Akara’s Niamh Donnelly and Ciara Clancy of Beats Medical are among the 14 finalists in the European Innovation Council contest.
Two Irish entrepreneurs are in the running for major EU innovation awards.
Niamh Donnelly of Akara Robotics and Dr Ciara Clancy of Beats Medical are among 14 finalists from across Europe who have been shortlisted for this year’s EU Prize for Women Innovators.
Funded by the European Innovation Council under Horizon Europe, the EU’s research and innovation programme, the awards seek to celebrate the women behind groundbreaking innovations.
Three prizes worth €100,000 each will be awarded to top innovators, while three prizes worth €50,000 will go to promising emerging innovators under the age of 35.
Clancy, who is founder and CEO of Beats Medical, is one of eight finalists in the women innovators category.
She trained as a physiotherapist but moved into medtech a decade ago when she started Beats Medical. Her company is developing tech to help people with Parkinson’s disease to assess and manage their mobility symptoms.
Donnelly is co-founder and chief robotics officer at Dublin-based Akara. She is one of six finalists in the rising innovator category, which recognises entrepreneurs under 35.
The Trinity spin-out has focused on developing AI and robots for the healthcare sector, making a mark with social care robot Stevie and disinfection robot Violet.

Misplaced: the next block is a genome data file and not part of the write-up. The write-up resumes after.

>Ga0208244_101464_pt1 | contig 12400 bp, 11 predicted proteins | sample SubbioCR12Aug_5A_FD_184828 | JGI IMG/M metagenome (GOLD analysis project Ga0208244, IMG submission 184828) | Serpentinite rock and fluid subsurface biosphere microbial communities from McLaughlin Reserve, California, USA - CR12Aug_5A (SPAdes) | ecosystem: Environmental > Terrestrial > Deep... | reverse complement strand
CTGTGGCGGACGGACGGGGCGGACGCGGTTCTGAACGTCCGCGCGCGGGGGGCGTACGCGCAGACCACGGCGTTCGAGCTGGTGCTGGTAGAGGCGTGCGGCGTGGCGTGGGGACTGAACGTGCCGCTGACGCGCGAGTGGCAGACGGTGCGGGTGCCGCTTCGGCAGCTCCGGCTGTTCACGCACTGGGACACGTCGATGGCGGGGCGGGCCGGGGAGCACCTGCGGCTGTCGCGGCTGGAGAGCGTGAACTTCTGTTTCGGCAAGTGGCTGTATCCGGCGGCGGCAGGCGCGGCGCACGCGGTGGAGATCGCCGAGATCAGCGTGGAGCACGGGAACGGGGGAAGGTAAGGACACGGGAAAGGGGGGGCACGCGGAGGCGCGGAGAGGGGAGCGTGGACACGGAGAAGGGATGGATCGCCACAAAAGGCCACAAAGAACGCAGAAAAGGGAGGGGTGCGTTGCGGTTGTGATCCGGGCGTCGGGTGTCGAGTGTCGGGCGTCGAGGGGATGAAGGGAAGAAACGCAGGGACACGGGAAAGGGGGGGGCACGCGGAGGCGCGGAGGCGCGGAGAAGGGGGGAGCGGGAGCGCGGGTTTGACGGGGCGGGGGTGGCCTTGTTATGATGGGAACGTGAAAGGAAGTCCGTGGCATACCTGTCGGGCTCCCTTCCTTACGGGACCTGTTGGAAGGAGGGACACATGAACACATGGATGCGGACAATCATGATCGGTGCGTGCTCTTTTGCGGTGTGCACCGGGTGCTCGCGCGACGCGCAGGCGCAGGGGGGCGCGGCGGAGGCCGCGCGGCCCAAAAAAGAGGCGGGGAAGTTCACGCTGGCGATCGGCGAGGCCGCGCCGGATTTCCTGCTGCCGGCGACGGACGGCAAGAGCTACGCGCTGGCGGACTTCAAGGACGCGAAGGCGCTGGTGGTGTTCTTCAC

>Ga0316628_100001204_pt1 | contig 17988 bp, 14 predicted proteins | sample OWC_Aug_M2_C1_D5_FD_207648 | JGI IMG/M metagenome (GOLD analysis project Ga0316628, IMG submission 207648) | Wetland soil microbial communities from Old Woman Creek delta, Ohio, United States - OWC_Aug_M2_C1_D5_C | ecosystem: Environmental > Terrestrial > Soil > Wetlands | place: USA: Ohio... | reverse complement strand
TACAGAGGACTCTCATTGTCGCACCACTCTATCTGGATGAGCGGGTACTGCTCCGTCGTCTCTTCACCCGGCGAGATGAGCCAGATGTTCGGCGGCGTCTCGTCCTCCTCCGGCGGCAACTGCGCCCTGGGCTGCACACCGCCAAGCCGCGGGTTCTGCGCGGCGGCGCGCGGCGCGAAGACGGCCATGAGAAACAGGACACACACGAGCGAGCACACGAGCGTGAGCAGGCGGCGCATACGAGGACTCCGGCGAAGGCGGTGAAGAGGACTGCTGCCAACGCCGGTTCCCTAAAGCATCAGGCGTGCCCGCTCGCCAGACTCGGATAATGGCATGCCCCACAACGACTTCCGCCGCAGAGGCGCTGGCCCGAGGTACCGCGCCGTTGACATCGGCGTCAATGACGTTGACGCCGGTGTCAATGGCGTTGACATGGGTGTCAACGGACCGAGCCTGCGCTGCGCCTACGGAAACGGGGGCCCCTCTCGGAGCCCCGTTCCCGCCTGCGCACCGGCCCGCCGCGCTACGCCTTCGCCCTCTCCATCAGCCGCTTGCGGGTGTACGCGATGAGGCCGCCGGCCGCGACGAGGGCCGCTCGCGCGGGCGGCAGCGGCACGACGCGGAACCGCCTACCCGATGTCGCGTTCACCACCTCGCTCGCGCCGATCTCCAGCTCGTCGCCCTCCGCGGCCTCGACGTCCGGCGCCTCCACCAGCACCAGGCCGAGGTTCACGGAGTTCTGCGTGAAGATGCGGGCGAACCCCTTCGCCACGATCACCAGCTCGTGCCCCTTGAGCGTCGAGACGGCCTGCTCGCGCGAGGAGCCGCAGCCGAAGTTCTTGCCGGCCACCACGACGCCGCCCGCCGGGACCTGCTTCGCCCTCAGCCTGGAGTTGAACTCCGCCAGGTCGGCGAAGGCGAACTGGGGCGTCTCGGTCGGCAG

‘Good for growth, good for people’
The EU Prize for Women Innovators was first launched in 2011. Over the past decade, more than 30 scientists and entrepreneurs have received awards and a further 100 women have been shortlisted.
Last year, a third of the entrepreneurs nominated for the finals were from Ireland. In the end, Irish sisters Ailbhe and Izzy Keane – the founders of Izzy Wheels – took home the title of rising innovator and a prize of €50,000.
“Supporting Europe’s women entrepreneurs is good for growth, is good for people and is good for our planet,” said Mariya Gabriel, European commissioner for innovation and research.
“This year’s finalists are pioneering groundbreaking innovations that could help revolutionise healthcare, develop more human-centred artificial intelligence and contribute to a more sustainable future.
Along with Clancy, the women innovators category this year features finalists from Spain, Portugal, France, Germany and Slovakia. Their innovations cover medtech, healthcare, waste recycling, electric bike trailers and immersive communications.
The rising innovator category is recognising a host of social enterprises and AI innovations. Donnelly is accompanied by finalists from Germany, Poland, Bulgaria, France and Portugal.
The winners of the EU Prize for Women Innovators 2022 will be announced at the European Innovation Council Summit, taking place in Brussels on 7 and 8 December.
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